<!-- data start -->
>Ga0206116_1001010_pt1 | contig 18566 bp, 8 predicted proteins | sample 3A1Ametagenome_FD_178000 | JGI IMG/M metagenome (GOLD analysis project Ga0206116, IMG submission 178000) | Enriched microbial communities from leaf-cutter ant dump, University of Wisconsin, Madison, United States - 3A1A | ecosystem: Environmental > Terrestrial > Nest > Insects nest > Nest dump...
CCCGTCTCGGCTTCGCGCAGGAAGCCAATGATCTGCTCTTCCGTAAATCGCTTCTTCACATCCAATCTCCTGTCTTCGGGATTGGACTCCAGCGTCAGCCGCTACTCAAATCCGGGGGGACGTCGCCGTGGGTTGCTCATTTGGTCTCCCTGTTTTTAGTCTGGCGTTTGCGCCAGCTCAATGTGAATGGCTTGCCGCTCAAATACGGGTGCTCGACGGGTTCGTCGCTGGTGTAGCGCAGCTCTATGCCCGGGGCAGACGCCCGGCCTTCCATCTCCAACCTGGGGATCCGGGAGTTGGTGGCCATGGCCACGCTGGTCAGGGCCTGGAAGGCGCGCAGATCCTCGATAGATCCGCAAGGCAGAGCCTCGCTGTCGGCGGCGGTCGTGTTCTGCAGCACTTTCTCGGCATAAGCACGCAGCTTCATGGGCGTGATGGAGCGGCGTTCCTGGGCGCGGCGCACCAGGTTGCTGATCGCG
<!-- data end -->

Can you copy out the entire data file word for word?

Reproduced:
>Ga0206116_1001010_pt1 | contig 18566 bp, 8 predicted proteins | sample 3A1Ametagenome_FD_178000 | JGI IMG/M metagenome (GOLD analysis project Ga0206116, IMG submission 178000) | Enriched microbial communities from leaf-cutter ant dump, University of Wisconsin, Madison, United States - 3A1A | ecosystem: Environmental > Terrestrial > Nest > Insects nest > Nest dump...
CCCGTCTCGGCTTCGCGCAGGAAGCCAATGATCTGCTCTTCCGTAAATCGCTTCTTCACATCCAATCTCCTGTCTTCGGGATTGGACTCCAGCGTCAGCCGCTACTCAAATCCGGGGGGACGTCGCCGTGGGTTGCTCATTTGGTCTCCCTGTTTTTAGTCTGGCGTTTGCGCCAGCTCAATGTGAATGGCTTGCCGCTCAAATACGGGTGCTCGACGGGTTCGTCGCTGGTGTAGCGCAGCTCTATGCCCGGGGCAGACGCCCGGCCTTCCATCTCCAACCTGGGGATCCGGGAGTTGGTGGCCATGGCCACGCTGGTCAGGGCCTGGAAGGCGCGCAGATCCTCGATAGATCCGCAAGGCAGAGCCTCGCTGTCGGCGGCGGTCGTGTTCTGCAGCACTTTCTCGGCATAAGCACGCAGCTTCATGGGCGTGATGGAGCGGCGTTCCTGGGCGCGGCGCACCAGGTTGCTGATCGCG